When Americans finally go out again, restaurants can’t be the same if they want to survive

 The restaurant industry will not be the same, says Seattle restaurateur Mark Canlis, whose family has been in the business since 1910.

Few would disagree. Over just two weeks in March, nearly half of the 15.5 million people employed in the industry lost their jobs as the COVID-19 pandemic shuttered bars and restaurants. Some data suggest that 75% of those restaurants won’t open again.

But the pandemic will have an even more lasting impact. “We can go back to business as usual. We can’t repeat the same business patterns,” says Daniel Shein, co-founder of Agnoris, a New York startup that helps restaurants use data to run more efficiently. “We have to be much more efficient,” which means the industry will have to be more reactive to and predictive of diners’ behavior – and respond to it far more quickly.

The industry’s future probably will look a lot more like this moment of crisis – and less like the world that preceded it. “We now live in a time when viruses happen; it’s not a one-time event,” says Alice Julier, director and professor of the Food Studies Program at Chatham University in Pittsburgh.

Though opinions vary, industry experts, from chefs and owners to designers and other foodservice insiders, offer plenty to think about when the business emerges post-COVID-19.

Easing Fear Will Be a Major Differentiator

Last year, analysts predicted 2020 would be the first year Americans would spend more on delivery and takeout than on-site dining. Thanks to the pandemic, that trend has quickly accelerated and solidified. Contactless delivery will be expected, but restaurants can win over regulars by using sealed, tamper-resistant delivery bags or compostable and reusable delivery materials. Jack Li, the managing director of Datassential, a food-focused market research firm in Chicago, suggests going one step further and calming customers’ fears by offering heatable containers. “Consumers believe hot foods are safer than cold foods, so give them a box of food that can be put in an oven so they feel they’re sterilizing the package,” Li says. “You have to think that when you’re giving people food, you’re giving them a live hand grenade, so here are ways to defuse it.”

The Return of the Milkman Model

“Delivery and takeout are here to stay,” says Scott Landers, co-founder of Figure Eight Logistics, a New York food-delivery consultancy. As delivery spikes, so will environmental concerns about throw-away packaging. He wonders if some restaurants might start picking up used containers from people’s homes. “I love the milkman approach: You put out your old bottles and get new ones that have been washed,” Landers says. “Restaurants could do the same with reusable plates.” In doing so, they’ll also need to decide if it makes more financial sense to rely on third-party driver networks or build their own fleet of drivers instead.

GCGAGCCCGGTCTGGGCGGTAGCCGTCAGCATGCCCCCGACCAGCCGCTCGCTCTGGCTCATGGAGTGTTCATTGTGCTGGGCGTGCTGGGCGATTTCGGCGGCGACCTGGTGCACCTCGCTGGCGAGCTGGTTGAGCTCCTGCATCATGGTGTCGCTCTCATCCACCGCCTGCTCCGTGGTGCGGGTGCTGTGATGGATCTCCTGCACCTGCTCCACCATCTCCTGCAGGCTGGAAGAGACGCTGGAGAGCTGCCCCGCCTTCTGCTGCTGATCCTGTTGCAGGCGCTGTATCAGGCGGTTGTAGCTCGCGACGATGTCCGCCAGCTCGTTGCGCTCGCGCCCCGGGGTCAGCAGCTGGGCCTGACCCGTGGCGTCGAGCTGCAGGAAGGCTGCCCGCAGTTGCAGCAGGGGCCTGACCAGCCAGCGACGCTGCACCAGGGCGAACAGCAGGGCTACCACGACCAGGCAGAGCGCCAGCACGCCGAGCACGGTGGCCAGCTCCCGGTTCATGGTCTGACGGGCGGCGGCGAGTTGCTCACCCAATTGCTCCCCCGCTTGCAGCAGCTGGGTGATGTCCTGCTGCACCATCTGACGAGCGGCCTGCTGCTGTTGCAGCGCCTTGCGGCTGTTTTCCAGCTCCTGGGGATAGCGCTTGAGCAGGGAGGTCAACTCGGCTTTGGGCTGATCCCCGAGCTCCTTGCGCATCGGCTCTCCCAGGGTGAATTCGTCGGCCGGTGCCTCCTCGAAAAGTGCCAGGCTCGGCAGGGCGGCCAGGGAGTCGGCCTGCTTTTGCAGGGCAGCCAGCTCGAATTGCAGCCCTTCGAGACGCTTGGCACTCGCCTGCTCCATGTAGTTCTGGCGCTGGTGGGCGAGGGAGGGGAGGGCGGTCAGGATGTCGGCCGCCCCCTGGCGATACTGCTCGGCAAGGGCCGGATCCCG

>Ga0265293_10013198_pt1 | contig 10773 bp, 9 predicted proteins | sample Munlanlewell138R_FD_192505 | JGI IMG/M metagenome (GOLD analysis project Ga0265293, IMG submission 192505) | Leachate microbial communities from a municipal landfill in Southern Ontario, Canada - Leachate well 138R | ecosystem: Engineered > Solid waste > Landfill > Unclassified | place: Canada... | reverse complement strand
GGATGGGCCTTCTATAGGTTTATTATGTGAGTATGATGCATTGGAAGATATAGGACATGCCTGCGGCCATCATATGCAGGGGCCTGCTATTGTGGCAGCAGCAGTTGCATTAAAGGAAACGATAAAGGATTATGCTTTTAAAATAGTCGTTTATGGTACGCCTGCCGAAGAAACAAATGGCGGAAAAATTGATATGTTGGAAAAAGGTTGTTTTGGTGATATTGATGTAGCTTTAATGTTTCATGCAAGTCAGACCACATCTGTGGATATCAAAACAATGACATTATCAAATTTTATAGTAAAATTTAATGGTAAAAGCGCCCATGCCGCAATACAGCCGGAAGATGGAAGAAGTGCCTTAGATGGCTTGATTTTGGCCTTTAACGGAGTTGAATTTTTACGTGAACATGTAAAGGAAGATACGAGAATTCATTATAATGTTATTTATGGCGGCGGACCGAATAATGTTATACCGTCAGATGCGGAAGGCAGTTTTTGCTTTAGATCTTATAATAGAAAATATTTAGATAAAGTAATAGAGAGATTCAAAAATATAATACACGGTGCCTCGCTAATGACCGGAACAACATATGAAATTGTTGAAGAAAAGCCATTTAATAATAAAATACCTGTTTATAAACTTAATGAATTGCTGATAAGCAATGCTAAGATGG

Restaurants Will Take a Page Out Of Amazon’s Playbook

A longtime Seattle fine-dining institution, Canlis first responded to the pandemic by opening a wildly popular bagel shop and burger drive-thru, then delivered prepared dinners and Community Supported Agriculture (CSA) boxes. Its nimble pivots prevented Canlis from laying off its 115 employees. That’s what the future holds, Canlis says. “More restaurants will deliver.”

It’s also possible restaurants can gain a competitive advantage by delivering handcrafted and specialty goods, including fresh produce, seafood, pantry staples and cleaning supplies.

“Restaurants and grocery stores will meet in the middle,” Landers says. To stay ahead of the trend, consider a strategy that moves beyond simple meal kits toward delivering a complete dining experience in a box – whether that’s an entire birthday party meal for 10 or a date-night dinner with candles and expertly curated wine.

— Chef Eric Rivera of Addo in Seattle

The New Face of Automation

Contactless delivery may evolve into contactless food prep sooner than predicted if masks, gloves, social distancing and sanitation don’t cut it. San Francisco’s Creator, where robots cook and assemble burgers that never get touched by staff has responded to the pandemic with a “transfer chamber.” It’s an airlock takeout window that safely delivers hermetically sealed to-go meals to customers and delivery workers outside via a conveyor belt that dips into a sanitizer bath as it turns. “We made this barrier to keep both our staff and customers safe,” says founder Alex Vardakostas. Creator also open-sourced the chamber’s design, so others can make and customize their own versions.

Restaurants Will Become Chameleons

Facing a serious economic downturn and wary clientele, restaurants will no longer be able to offer just one type of cuisine. “The singular-concept restaurant that does one thing will go away,” predicts Chef Eric Rivera.

In Seattle, one of the first U.S. cities hit hard by the pandemic, Rivera’s restaurant, Addo, quickly adapted – shifting entirely to delivery and takeout, using his own staff to deliver orders, and selling constantly changing experiences that ranged from $9 bowls of food to $350 seven-course meals. He tracks social media to see what people want so he can get it to them fast. “We sell everything from bread flour to toilet paper,” Rivera says. Addo’s business from mid-February to early April doubled year over year.